The date was October 15, 1994, 60 years after the end of the first U.S. occupation of Haiti. Exiled President Aristide was finally back in Haiti but surrounded, in every sense, by the putschist Haitian military and the occupying U.S. forces. he spectacle was surreal, especially in this corner of the Caribbean which has remained so resistant to American- ization over the past century. Thousands of Haitians, taut with anticipation, thronged the streets outside the green iron fence in front of the National Palace. Inside the fence and across the broad lawn studded with a mix of Haitian and U.S. soldiers, scores of hand- shaking dignitaries, ear-touching security personnel, and eye-roam- ing journalists swarmed around the Palace's wide steps. With Black Hawk helicopters thumping over- head, hundreds of heavily armed U.S. troops snaked through the crowds with walkie talkies or sur- veyed the scene with binoculars from towering armored vehicles, windows or rooftops. In the middle of it all sat Haitian President Jean-Bertrand Aristide, a small figure on a regal chair in a bullet-proof glass cage, exhibited for the crowds like an animal in a zoo. The date was October 15, 1994. After three years and 15 Kim Ives is a journalist at the weekly newspaper Haiti Progres. This article will appear in the forthcoming NACLA book Haiti: Dangerous Crossroads, to be pub- lished by South End Press. days in exile, President Aristide was finally back in Haiti but sur- rounded, in every sense, by the putschist Haitian military and the occupying U.S. forces. One year earlier, Aristide's first projected homecoming had been foiled. After a surge of Duvalierist violence and a well-orchestrated U.S./UN retreat, the return date of October 30, 1993 fixed by the July 1993 Governors Island Accord came and went. By early 1994, the coup leaders, emboldened by U.S. pressure on Aristide, launched a savage new wave of repression and took over the parliament's leader- ship offices from the elected law- makers. On March 18, Aristide relaunched his refugee offensive, calling Clinton's refugee policy "racist and criminal" at a meeting of the Congressional Black Caucus in Miami. On March 30, Ha'ti Pro- gras broke a story about Yvon Desanges, a refugee returned to Haiti from the Guantinamo deten- tion center who had been hacked to death by a military death squad. Five days later, Aristide gave six- months notice that Haiti was abro- gating (belatedly, according to refugee advocates) the interdiction agreement signed between presi- dents Duvalier and Reagan in 1981, which supposedly permitted the United States to intercept fleeing Haitian refugees on the high seas. On April 12, TransAfrica's Randall Robinson, after strategizing with Aristide and the Black Caucus, launched a 27-day media-intensive hunger strike urging Clinton to change his repatriation policy. In response, on April 26, Clinton scuttled his Haiti envoy Lawrence Pezzulo, with his blatant style of arm-twisting, and replaced him on May 8 with the suave head of the United Negro College Fund, for- mer Congressman William Gray III. The same day, Clinton retreat- ed from automatic repatriation to the Reagan era's policy of inter- viewing refugees aboard U.S. cut- ters, with the difference that the "screened in" would be taken to "safe havens" in any country in the hemisphere other than the United States. The refugee issue was now pushing the Clinton Administration to resolve the Haiti question once and for all. From May through August, 1994, events quickly accelerated toward invasion. Clinton began to "carry out a series of diplomatic, public, and other steps that would allow him to assert all other NACLLA REPORT ON THE AMERICAS 6UPDATE / HAITI avenues had been exhausted," according to the September 25 Washington Post. In short, the United States needed to justify the invasion. This made for a series of almost humorous about-faces. The U.S. Embassy, for instance, early in 1994 reported in a secret memo, that "the Haitian Left, including President Aristide and his supporters in Washington and here, consistently manipu- late and fabricate human rights abuses as a propaganda tool" and that "FRAPH has essentially the same modus operandi [of terror] as the Lavalas' 'Comitis de quartiers' [neighborhood com- mittees]." But by June, the U.S. government was itself using human rights abuses "as a propa- ganda tool," issuing strongly- worded daily statements to decry putschist violence. U.S.AID began searching for Haitian and H' cc U.S. human rights groups to give more than $1 million from a new "Human Rights Fund." Most important to the justifica- tion process, however, was the UN Security Council. On May 6, 1994, the United States pushed through Security Council Resolution #917, which stiffened the embargo against Haiti on paper, but not real- ly on its borders. The 1993 sanc- tions targeted oil and weapons, while the new ones cut all trade (except for food and medicine) and non-commercial air traffic with Haiti. The measures did little to pressure the putschists from power. Instead, they just increased the flow of Haitian commerce across the Dominican border, which remained wide open throughout the crisis despite regular announce- ments of resolve issued from Washington and Santo Domingo. "These [UN] sanctions are being drafted in a way that sets them up for failure," said Berton Wides, one of Aristide's lawyers, on May 4. "They are so half-hearted that aitians in Port-au-Prince watch U.S. Army h )pters arrive in October, 1994. they almost seem designed to fail so that the Administration can say 'I told you so."' During June and July, the United States, followed by Canada, the Netherlands, the Dominican Republic, and France, stopped its commercial flights to Haiti. The United States also went after coup participants and supporters, ban- ning their international financial transactions (which were long since completed) and freezing their assets and bank accounts (which were long since emptied). Money transfers from Haitians in the Unit- ed States to their families in Haiti-which account for the vast bulk of the country's foreign rev- enue-were slashed to $50 per per- son per month, helping to fuel escalating desperation. n July 31, the Security Council passed Resolution #940, which gave the Unit- ed States authority to carry out a military intervention in Haiti on the UN's behalf, an arrange- ment now being dubbed "sphere-of-influence" peace- keeping. The Haitian putschists issued ridiculously defiant, transpar- ently phony, nationalist calls for resistance, thereby playing their role in intervention the- atrics. To further provoke reac- tion, on May 11 the military installed a second de facto president, Duvalierist chief jus- tice Emile Jonassaint, and cranked up repression a few more notches. By late May, record numbers of refugees were again fleeing Haiti. As intervention approached, Aristide's ambiguity increased. On June 3, he began to call for the United States to carry out a "swift and determined action" in Haiti, and even asked for a "surgical strike," alluding eli- specifically to the 1989 Pana- ma invasion as a model. Haitian popular organizations and U.S. solidarity groups were aghast, prompting Aristide to back- track and issue an open letter on June 22 saying "I have never asked for military intervention, nor will I. We have no illusion that a military intervention would serve the pur- pose of restoring democracy, or justice to Haiti." When asked in a National Public Radio interview on June 25 if he would agree to be restored to power through foreign military intervention, Aristide replied "Never! Never! And never again!" But it was obvious by now that despite his denials, Aristide had placed all his hopes on the United States. On July 29, Aristide clearly endorsed intervention in a letter to the UN Security Council urging passage of the resolution authoriz- ing U.S. military intervention. Support for intervention was by now the hallmark of the "Lavalas bourgeoisie." This portion of Haiti's import-export bourgeoisie Vol XXVIII, No 4 JAN/FEB 1995 C 0 C 0 7UPDATE / HAITI and their fringe of doctors, lawyers began on August 19, 1994. But and engineers had rallied to the now came the trickiest part of all. anti-imperialist platform of Haiti's How to transfer the apparatus of popular organizations to form the repression from the "bad cop" to 1990 Lavalas alliance that brought the "good cop" without creating an Aristide to power. At that time, the opening for insurrection? If C6dras Lavalas bourgeoisie was looking and other putschists were to flee to stop the political and economic before the U.S. force was in place, march of the "technocrat" sector the people might take to the streets of the bourgeoisie, which was and "get the idea that they can do more tied to U.S. capital and the whatever they want," as one U.S. expansion of assem- bly industries and agribusiness. But due to the coup, the Lavalas bourgeoisie now felt that a pact with the technocrats and the United States was more in order. Central to the deal was intervention, which violated a key commandment of the old alliance. Faced with ques- tions or criticism about intervention, the Lavalas bourgeoisie would respond that On the day of his return from exile, Aristide-behind a Aristide had no alterna- shield-is presented to the crowd at the National Palace. tive. It was a choice, they argued, between continuing the reign of terror under C6dras or inviting U.S. military intervention. Aristide had to choose the lesser of two evils. But the two evils were, in fact, one. The U.S. government, in cahoots with the putschists, was carrying out a classic good cop/bad cop routine: the bad cop to abuse and terrorize; the good cop to offer comfort, escape, and a solution. The "bad cop" death squads of FRAPH were conceived, recruited and funded by the CIA and the Defense Intelligence Agency (DIA), The Nation revealed in October, and C6dras and most of the Haitian high com- mand had been on the CIA pay- roll. The countdown for the inevitable intervention of the "good cop" Army Psychological Operations official put it. Clinton made his nationally tele- vised address on September 15 to set the stage. "C6dras and his armed thugs have conducted a reign of terror, executing children, raping women, killing priests," Clinton said. "We must act." But Clinton still had a plan to converse more with the thugs to create a "permissive entry"-in Pentagon parlance-for U.S. troops. That way, the U.S. military could take over smoothly and avoid casualties in an intervention that was widely unpopular in the U.S. Congress and among the U.S. population at large. Former Presi- dent Jimmy Carter, with former Joint Chiefs of Staff head Gen. Colin Powell and Aristide-critic Sen. Sam Nunn (D-GA), held two days of talks with C6dras in Port- au-Prince which resulted on Sep- tember 18 in a deal for "a peaceful, cooperative entry of international forces into Haiti, with a mutual respect between American com- manders and the Haitian military commanders," as Carter reported in his September 19 press confer- ence. (Carter also invited C6dras and his wife, whom he found "slim and very attractive," to visit his church in Georgia.) The essence of the deal, signed by ex- President Carter and de facto President Jonas- saint, was two-fold: 1) to keep Gen. Raoul C6dras in power until October 15, while the U.S. occupation force was "inserted," as Sec- retary of State Warren Christopher character- ized it; and 2) to ensure that "a general amnesty will be voted into law bullet-proof by the Haitian Parlia- ment." To soothe Aristide's initial misgivings about Carter's "Port-au-Prince accord," the Penta- gon gave him a 21-gun salute in Washington on September 21. "The ceremony of the Pentagon showed us very clearly that our president was recognized, that he had been returned his legitimacy," said close Aristide advisor and for- mer Planning Minister Renaud Bernadin, who had severely criti- cized the Carter deal only days before. In the ceremony, Aristide profusely thanked Clinton, Carter and the Pentagon. U.S. troops entered Haiti on September 19, and quickly "interfaced"-in military- speak-with their Haitian counter- parts. The three designated coup villains-C6dras, Brig. Gen. Philippe Biamby, and Col. Michel NACIA REPORT ON THE AMERICAS 8UPDATE / HAITI Franqois-were all spirited out of Haiti, away from justice, to com- fortable exiles, thanks to U.S. gov- ernment largesse. While under-the- table payoffs are also likely, the U.S. government has openly admit- ted that it will use U.S. taxpayers' money to pay C6dras $5,000 a month for rental of his three luxuri- ous homes in Haiti. Members of the Haitian parlia- ment who had been living in exile were flown in on U.S. planes. Overseen by U.S. guns, the legisla- tors passed a law on October 8 which granted amnesty for "politi- cal matters." Thirteen other Haitian officers instrumental in the coup were transferred to tranquil embassy duties overseas by "interim com- mander-in-chief' Lt. Gen. Jean- Claude Duperval, himself implicat- ed in the September 1991 coup, the January 1991 attempted coup, and in drug-trafficking. The U.S. government also unfroze $79 million of assets of the coup-makers and their wealthy supporters, and will provide $5 million for stipends and civilian retraining of Haitian soldiers who have been so infamous for repres- sion that they cannot be recycled into the "new" Haitian military. In Grand Goave, Cap Haitien, and J&r6mie, large demonstrations took place to demand that those members of the military and attaches responsible for human rights abuses during the dictator- ship be brought to justice. Crowds captured dozens of Haitian sol- diers and paramilitary gunmen around Haiti and brought them to U.S. soldiers, as they had been instructed to do by U.S. military sound systems on Humvees and helicopters, and by President Aris- tide himself in his October 15 Palace address. "The American soldiers then handed them over to the remnants of the very Haitian police with whom the gunmen had collaborat- ed in terrorizing the population during the three years of military rule," reported John Kifner in the October 18 New York Times. "No one seems able to say exactly what will happen to the gunmen, called attaches, who murdered, robbed and raped with impunity. One strong possibility is that their friends in the Haitian police will simply let them go." The de facto protection by the U.S. high command of the former repressive forces is becoming clearer daily to ordinary Haitians. The de facto protection by the U.S. high command of the former repressive forces is becoming clearer daily to ordinary Haitians, and also to the American GIs, who often sympathize with the Haitian people's struggle. "These people are really believing in us now," a U.S. police monitor/retrainer told Kifner. "But if these guys just walk free, it's all going to turn sour. It will be like Somalia." With the watchword of "recon- ciliation," the United States is remodeling and shoring up the entire Duvalierist apparatus, in both its military and civilian incar- nations. The "separation of the police and the armed forces" is the magic formula offered by U.S. reforms. Its goal is as cosmetic as the repainting of the infamous Cafeteria police station of Col. Michel Francois from mustard-yel- low to white. The Cafeteria police used to best symbolize the union of Haiti's police and army, wearing blue police shirts and green army helmets. Now they and the rest of the police will wear new uniforms with inoffensive yellow and maroon baseball caps. Although the figures keep chang- ing, as of mid-November the army was slated to be reduced to 1,500, while the police-who will handle internal "law and order"-would number about 6,000. Thus the old "unseparated" armed forces of about 7,000 and the new "separat- ed" ones will barely differ in size, contrary to the message sent by the mainstream media. On the "civilian" demilitariza- tion front, despite a much vaunted "buy-back" program, the U.S. occupying force retrieved only a small percentage of the tens of thousands of firearms in the hands of attaches and has even returned arms to rural section chiefs and their thugs, prompting popular demonstrations which have been in turn repressed. Aristide wanted to fire the entire army high command and manage the formation of the new army and police with his government. The U.S. military, however, vetoed the move. For "retraining" the Haitian armed forces, the U.S. government wants to employ exclusively its own International Criminal Investi- gations Training and Assistance Program (ICITAP), which is staffed by current and former agents of the FBI, the Drug Enforcement Administration (DEA), Secret Service, and U.S. police departments. The new "pro- fessionalized" police and army will be-if all goes according to plan- more responsive to central (and U.S.-guided) control, not as prone to arbitrary and indiscreet violence, and better versed in focused sur- veillance and repression of democ- ratic and popular organizations. For good measure, the new forces Vol XXVIII, No 4 JAN/FEB 1995 9 Vol XXVllI, No 4 JAN/FEB 1995 9UPDATE / HAITI will be supervised indefinitely by the yellow-capped International Police Monitors, the most multina- tional component of the United States' "multinational" occupation. Candidates for "professionaliza- tion" are to be drawn largely from the "previous" Haitian armed forces, many officers and special- ists of which had already been trained in the United States, most- ly at the School of the Americas in Ft. Ben- ning, Georgia. With the United States in com- plete military control, Aristide has jet- tisoned his nationalist program for the revital- ization of Haiti's state industries, which had begun to show profits after just a few months of non-corrupt adminis- tration in 1991. Today, A worn those industries are to be sold to private capitalists, both Haitian and U.S., who backed the September 1991 coup with their heads, hearts and wallets. "You have to remember that the coalition that brought [Aristide] to power is not the same coalition that brought him back now," said a prominent Haitian intellectual in the October 23 New York Times. The new coalition is between the Lavalas bourgeoisie and the techno- crat bourgeoisie along with U.S. capital. The new program is to bring about neoliberal "structural read- justment" of the Haitian economy. Allan Nairn summarized the plan entitled "Strategy of Social and Economic Reconstruction" in the July/August Multinational Monitor: "Haiti commits to eliminate the jobs of half of its civil servants, massively privatize public services, 'drastic[ally]' slash tariffs and import restrictions, eschew price and foreign exchange controls, grant 'emergency' aid to the export sector, enforce an 'open foreign investment policy,' create special corporate business courts 'where the judges are more aware of the implications of their decisions for economic efficiency,' rewrite its corporate laws, 'limit the scope of state activity' and regulation, and ian walks by a U.S. Army tank on a Port-au-Prin diminish the power of Aristide's executive branch in favor of the more conservative Parliament. In return, Haiti is to receive $770 mil- lion in financing, $80 million of which goes immediately to pay the debt accrued to foreign banks over the past three years since the coup." Just as they justified foreign intervention, ideologues of the Lavalas bourgeoisie are now justi- fying neoliberalism. "You have to understand, the world has changed in these three years," said Father Antoine Adrien, former head of Aristide's Presidential Commis- sion, to James Ridgeway of the Vil- lage Voice. "What was good in 1991 is not necessarily good in 1994. First of all, no country can survive without capitalism." Of course, Aristide's 1991 program was not anti-capitalist. It simply proposed "Justice, Openness, and Participation" in the running of the government and state industries, sweeping out corruption and ineffi- ciency. But for Adrien, it is "better to privatize them. It would ulti- mately be to the benefit of the state because we can collect taxes from them and have money to do other work." However, Antoine Izm6ry-one of Haiti's largest merchant capital- ists and the principal funder of Aristide's 1990 campaign, who became a martyr for democracy when exe- cuted by attaches on September 11, 1993 -would have strong- ly disagreed. "This mafioso private sector [in Haiti] has robbed the Haitian people through smuggling, drug-dealing, govern- ment subsidies, non- payment of their taxes, and all that, so that now they have ce street. the capital to buy up the state industries with the money they have stolen," he explained to Hai'ti Progrds after the Haiti Government/Business Partnership Conference in July, 1993 in Miami. As for foreign buyers of Haitian industries, he said "Haiti is virgin territory and very cheap right now. So there are several [foreign] companies inter- ested in controlling the Haitian economy.... Now we are going to have the Americans controlling us completely and imposing their financial system which, in fact, has never had good results." Ironically, Aristide was elected to fight against the very two processes he has now been returned to legitimate: reconcilia- tion with Duvalierism and neolib- eral reforms. Whether he is a pris- oner or player, or something in between, is not totally clear. Nor does it really matter. His govern- ment is only a portrait; the real regime is American.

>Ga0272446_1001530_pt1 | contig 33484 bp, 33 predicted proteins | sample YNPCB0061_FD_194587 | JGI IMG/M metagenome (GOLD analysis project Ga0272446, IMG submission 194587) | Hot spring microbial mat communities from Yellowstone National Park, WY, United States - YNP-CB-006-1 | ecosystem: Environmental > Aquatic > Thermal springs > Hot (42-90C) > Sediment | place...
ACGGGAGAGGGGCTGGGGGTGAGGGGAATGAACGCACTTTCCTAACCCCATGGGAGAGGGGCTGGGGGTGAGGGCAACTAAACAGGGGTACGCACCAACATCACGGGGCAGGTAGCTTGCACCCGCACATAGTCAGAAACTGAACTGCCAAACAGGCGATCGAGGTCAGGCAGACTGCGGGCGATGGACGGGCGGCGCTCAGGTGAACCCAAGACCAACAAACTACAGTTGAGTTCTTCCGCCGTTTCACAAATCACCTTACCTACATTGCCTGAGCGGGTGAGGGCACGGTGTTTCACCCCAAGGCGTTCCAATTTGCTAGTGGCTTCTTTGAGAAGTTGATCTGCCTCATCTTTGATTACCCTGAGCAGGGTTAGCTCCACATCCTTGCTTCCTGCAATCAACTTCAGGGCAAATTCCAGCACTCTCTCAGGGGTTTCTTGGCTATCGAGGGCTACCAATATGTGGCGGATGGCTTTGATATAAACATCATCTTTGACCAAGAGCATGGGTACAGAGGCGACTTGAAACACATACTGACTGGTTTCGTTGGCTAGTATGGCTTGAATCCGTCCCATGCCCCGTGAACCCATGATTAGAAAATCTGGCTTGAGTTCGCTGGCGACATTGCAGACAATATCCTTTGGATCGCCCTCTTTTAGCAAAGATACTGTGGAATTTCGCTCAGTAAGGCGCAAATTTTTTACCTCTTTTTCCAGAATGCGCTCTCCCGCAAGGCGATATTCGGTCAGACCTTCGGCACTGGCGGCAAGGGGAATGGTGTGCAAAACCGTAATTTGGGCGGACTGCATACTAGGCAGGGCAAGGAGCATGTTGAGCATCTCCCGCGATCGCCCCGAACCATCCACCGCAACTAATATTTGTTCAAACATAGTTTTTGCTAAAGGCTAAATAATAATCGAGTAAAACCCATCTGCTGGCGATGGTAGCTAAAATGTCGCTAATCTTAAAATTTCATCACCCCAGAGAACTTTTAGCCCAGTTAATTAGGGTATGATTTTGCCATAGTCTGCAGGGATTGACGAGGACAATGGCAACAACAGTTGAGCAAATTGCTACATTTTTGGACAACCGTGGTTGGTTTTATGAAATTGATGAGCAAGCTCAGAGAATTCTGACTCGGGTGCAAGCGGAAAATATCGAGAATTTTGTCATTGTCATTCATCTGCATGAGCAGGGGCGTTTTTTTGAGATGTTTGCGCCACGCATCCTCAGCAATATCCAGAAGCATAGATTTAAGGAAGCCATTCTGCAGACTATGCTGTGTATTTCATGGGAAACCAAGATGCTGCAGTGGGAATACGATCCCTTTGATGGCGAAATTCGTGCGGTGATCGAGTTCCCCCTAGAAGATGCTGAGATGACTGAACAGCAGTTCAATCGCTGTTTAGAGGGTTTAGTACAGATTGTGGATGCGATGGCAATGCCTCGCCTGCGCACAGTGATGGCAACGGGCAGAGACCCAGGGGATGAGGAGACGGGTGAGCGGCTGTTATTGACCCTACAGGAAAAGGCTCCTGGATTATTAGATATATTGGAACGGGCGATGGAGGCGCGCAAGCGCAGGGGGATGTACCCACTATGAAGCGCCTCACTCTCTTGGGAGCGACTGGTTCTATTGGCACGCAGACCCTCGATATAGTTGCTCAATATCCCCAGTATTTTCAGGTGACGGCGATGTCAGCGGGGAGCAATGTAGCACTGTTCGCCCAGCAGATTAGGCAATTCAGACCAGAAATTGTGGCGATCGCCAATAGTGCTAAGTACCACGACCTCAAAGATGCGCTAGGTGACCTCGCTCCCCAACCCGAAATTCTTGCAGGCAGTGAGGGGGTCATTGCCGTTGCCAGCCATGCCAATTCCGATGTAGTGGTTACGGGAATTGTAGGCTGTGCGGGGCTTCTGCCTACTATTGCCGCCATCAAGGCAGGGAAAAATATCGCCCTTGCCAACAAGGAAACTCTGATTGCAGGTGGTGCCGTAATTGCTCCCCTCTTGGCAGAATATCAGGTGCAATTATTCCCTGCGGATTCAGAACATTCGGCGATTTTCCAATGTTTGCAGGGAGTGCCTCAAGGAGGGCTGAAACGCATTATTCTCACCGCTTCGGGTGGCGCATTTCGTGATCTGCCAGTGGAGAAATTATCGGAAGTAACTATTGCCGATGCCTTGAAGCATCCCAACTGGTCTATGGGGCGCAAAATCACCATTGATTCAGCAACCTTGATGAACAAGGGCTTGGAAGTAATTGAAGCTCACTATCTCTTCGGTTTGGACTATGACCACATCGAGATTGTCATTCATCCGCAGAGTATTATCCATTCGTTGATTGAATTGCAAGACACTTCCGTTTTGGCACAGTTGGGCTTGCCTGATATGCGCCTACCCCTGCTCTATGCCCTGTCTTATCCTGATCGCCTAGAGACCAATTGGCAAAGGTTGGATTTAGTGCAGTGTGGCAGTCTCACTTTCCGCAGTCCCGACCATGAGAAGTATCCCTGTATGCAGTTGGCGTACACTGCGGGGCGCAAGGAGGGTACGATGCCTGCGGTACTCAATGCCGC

Tags: Haiti, US occupation, US foreign policy, Jean-Bertrand Aristide, privatization